Review by Ian Keogh
These stories occur when the X-Men were based on the island of Utopia, a home for all mutants during a period when just under two hundred retained their powers, and when Norman Osborn controlled US security forces. A clash was inevitable, and comes early, featuring all stories written by Matt Fraction and also found in the Utopia graphic novel, while most of the remaining content was previously issued as Uncanny X-Men: Nation X.
The core ‘Utopia’ story concerning Osborn co-opting his own team of X-Men is one of deceit and manipulation, but suffers from too much time spent on ordinary conflicts setting up an admittedly good resolution. Also less than ideal is the need for so many artists. What’s allegedly Marc Silvestri’s chapter credits four people for pencil assists and requires nine inkers. Terry Dodson, Mike Deodato and Luke Ross (sample art right) are far better. Yanick Paquette’s steampunk 1906 is a delight on the opening chapter, while Alan Davis is always a delight.
Fraction has his favourite characters, so Namor and Emma Frost are consistently featured, with Cyclops more a necessity as leader, while others filter in and out of the spotlight. He continues to expand the cast in stories that combine the drama and action that have made the X-Men such a successful franchise over the years, but they don’t always look as exciting as they should under Greg Land (sample left). His artistic speciality is image manipulation, which is viable enough in creating super-glossy faces, if sometimes with inappropriate poses and expressions, but when the story calls for more than that Land’s methods don’t deliver. When he has to draw something viewed from a distance, his art is lacking, so he avoids doing that, which means a story about fearsome dinosaur-like predators isn’t as good as it ought to be. Terry Dodson is far more imaginative, and his standout pages are a delve inside the minds of Emma Frost and Scott Summers closing this collection.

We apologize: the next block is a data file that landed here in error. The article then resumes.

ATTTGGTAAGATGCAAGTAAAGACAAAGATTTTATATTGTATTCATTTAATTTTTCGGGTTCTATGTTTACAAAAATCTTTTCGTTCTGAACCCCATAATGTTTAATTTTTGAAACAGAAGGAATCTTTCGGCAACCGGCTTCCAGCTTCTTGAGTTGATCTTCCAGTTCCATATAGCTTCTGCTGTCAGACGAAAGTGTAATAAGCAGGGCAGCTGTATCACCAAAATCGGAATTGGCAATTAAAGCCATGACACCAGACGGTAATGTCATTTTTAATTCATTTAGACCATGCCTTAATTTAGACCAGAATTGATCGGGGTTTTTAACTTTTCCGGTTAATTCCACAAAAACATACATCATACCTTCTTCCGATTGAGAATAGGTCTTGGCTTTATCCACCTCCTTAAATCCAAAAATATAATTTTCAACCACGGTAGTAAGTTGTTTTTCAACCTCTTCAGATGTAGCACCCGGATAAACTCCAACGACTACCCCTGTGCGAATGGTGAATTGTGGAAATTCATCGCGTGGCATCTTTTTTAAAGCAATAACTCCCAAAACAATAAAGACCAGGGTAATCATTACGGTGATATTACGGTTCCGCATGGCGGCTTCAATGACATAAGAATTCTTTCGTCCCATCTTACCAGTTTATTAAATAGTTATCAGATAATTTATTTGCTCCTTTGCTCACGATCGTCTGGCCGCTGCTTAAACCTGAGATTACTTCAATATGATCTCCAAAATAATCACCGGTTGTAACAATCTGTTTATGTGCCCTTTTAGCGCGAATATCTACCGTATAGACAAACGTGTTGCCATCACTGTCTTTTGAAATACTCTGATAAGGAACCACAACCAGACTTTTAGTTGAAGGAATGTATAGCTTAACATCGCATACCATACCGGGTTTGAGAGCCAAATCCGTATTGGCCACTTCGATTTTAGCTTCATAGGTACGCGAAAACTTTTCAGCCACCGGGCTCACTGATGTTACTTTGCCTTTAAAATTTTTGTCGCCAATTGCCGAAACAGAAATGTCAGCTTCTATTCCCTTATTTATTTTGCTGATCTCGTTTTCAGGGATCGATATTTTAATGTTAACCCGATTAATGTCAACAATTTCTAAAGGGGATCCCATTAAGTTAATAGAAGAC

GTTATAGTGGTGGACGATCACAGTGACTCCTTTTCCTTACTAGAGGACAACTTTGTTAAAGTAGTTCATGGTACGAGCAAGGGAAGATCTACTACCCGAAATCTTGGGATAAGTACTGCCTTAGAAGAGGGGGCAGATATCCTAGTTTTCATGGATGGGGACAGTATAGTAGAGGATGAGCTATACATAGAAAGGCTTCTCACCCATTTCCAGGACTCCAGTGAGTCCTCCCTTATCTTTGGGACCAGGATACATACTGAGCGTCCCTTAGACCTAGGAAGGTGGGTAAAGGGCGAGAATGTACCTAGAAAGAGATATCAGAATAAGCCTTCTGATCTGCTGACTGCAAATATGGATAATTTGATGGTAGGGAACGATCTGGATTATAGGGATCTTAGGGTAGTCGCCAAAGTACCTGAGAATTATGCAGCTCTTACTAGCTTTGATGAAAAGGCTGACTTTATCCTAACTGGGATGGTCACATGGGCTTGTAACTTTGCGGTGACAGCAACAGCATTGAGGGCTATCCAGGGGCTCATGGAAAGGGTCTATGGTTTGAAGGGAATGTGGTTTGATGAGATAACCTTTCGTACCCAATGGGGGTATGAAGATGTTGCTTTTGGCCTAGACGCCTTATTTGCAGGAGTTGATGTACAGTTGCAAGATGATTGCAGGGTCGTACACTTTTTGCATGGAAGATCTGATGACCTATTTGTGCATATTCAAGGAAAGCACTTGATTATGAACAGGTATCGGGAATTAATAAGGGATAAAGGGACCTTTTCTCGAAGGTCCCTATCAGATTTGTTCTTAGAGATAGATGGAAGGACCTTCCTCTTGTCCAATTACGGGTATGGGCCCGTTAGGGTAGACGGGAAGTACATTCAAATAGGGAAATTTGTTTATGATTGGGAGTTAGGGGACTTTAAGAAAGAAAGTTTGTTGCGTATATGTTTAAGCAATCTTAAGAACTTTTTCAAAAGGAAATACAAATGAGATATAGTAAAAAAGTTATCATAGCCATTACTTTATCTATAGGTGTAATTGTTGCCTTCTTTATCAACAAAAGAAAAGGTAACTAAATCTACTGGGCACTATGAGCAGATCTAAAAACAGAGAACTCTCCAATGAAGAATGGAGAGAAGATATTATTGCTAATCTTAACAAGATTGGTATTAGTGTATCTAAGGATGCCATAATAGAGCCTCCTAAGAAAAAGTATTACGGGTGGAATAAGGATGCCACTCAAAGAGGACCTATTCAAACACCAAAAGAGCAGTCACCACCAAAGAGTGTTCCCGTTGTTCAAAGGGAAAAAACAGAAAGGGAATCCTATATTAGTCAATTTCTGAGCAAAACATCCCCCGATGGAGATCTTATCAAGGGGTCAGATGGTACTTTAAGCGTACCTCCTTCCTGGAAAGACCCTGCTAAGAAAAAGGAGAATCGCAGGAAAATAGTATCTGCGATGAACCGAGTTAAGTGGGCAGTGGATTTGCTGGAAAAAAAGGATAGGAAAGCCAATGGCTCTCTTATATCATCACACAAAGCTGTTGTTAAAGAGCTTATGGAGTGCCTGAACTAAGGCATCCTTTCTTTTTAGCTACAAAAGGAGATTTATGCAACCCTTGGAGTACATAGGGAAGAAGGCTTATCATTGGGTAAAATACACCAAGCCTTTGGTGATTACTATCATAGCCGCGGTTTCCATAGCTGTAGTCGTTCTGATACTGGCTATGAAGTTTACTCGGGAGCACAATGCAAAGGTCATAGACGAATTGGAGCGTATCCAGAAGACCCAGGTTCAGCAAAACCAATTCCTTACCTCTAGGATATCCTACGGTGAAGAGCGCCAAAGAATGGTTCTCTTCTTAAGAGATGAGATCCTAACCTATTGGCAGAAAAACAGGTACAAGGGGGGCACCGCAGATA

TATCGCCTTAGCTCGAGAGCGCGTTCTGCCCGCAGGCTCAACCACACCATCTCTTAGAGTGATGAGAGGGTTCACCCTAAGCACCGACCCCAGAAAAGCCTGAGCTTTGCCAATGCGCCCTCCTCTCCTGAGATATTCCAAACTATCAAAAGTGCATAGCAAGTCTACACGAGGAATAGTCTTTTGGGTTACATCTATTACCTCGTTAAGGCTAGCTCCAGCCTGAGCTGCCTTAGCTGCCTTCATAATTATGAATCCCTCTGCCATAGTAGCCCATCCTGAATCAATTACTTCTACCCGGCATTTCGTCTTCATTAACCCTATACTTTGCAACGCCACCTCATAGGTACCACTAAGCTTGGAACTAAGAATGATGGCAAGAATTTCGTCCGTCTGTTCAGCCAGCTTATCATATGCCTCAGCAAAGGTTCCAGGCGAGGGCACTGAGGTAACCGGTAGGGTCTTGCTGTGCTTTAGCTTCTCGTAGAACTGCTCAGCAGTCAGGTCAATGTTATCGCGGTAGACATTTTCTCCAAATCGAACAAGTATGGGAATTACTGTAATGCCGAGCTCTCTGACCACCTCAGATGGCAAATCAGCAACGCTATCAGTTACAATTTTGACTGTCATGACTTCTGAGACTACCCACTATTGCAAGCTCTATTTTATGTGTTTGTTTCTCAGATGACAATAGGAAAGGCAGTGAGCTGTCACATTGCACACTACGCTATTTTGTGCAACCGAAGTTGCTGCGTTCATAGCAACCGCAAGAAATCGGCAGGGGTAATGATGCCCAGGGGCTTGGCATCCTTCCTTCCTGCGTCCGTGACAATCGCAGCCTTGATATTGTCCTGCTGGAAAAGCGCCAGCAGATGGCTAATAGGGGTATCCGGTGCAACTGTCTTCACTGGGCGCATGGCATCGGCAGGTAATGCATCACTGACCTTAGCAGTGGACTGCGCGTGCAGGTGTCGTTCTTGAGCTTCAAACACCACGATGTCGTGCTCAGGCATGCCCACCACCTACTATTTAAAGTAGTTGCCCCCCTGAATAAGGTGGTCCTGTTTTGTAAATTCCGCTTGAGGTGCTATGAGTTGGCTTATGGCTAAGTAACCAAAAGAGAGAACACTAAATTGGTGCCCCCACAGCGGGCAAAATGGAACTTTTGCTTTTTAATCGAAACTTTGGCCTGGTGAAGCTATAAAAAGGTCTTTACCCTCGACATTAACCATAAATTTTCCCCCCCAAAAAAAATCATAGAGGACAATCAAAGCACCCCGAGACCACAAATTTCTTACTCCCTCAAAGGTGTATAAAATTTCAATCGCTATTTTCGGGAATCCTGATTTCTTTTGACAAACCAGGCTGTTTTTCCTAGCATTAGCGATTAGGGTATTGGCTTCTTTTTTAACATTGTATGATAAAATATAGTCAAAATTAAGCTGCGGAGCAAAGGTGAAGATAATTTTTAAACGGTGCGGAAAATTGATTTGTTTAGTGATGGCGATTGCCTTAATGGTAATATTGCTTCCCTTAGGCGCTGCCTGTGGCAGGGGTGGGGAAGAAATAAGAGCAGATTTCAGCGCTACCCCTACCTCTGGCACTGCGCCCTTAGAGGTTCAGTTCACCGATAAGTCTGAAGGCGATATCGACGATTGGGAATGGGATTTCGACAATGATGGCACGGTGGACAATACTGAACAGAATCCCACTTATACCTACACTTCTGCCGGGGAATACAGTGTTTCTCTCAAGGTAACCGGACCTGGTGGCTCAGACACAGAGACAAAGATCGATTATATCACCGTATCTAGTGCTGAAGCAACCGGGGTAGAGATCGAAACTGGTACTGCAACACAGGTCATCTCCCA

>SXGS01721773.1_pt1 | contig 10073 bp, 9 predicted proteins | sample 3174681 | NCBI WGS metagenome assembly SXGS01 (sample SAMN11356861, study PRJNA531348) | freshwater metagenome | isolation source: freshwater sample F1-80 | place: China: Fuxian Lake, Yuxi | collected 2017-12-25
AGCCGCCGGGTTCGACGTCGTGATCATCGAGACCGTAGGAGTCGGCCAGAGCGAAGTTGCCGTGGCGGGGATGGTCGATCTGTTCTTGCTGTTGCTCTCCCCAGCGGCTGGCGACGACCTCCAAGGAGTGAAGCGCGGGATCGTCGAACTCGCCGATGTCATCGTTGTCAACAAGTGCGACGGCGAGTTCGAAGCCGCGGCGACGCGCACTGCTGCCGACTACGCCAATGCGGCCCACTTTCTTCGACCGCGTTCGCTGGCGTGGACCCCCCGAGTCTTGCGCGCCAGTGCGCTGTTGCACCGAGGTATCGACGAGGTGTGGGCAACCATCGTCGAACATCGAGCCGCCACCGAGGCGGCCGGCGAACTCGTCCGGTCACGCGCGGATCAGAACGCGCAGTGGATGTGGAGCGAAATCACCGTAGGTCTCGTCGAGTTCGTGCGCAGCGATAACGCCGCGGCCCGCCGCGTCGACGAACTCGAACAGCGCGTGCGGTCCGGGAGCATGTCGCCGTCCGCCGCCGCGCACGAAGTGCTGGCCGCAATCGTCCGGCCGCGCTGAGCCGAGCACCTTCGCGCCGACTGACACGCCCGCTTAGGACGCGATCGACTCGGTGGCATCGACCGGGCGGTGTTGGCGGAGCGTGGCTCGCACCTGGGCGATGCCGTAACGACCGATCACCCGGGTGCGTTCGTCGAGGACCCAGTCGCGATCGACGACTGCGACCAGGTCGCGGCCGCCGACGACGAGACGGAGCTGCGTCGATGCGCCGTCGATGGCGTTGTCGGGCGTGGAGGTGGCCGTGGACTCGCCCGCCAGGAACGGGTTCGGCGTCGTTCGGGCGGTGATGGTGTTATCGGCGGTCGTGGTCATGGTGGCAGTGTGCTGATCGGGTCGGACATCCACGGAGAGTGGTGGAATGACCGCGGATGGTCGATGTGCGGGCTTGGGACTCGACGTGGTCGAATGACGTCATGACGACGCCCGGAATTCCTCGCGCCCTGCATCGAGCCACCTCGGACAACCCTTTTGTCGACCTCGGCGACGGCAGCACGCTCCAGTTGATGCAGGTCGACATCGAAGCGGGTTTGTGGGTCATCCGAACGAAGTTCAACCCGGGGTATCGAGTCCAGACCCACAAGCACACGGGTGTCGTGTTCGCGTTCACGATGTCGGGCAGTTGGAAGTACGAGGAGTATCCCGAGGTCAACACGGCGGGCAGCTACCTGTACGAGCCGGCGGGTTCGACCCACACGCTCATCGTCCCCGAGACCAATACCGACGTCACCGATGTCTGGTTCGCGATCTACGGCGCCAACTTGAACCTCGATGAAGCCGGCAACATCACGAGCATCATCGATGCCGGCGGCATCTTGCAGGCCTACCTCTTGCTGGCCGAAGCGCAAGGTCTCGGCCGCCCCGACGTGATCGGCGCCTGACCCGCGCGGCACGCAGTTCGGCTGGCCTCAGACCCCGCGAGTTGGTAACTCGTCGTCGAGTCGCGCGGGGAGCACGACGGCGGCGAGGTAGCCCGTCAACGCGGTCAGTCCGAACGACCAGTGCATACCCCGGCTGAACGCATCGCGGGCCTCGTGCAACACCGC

The better moments here are all when Fraction isn’t distracted by having to shoehorn in concerns other than the X-Men, although his contributions are frequently under-appreciated due to being filtered through the limitations of Land’s art. A third Complete Collection combines the final three X-Men graphic novels written by Fraction.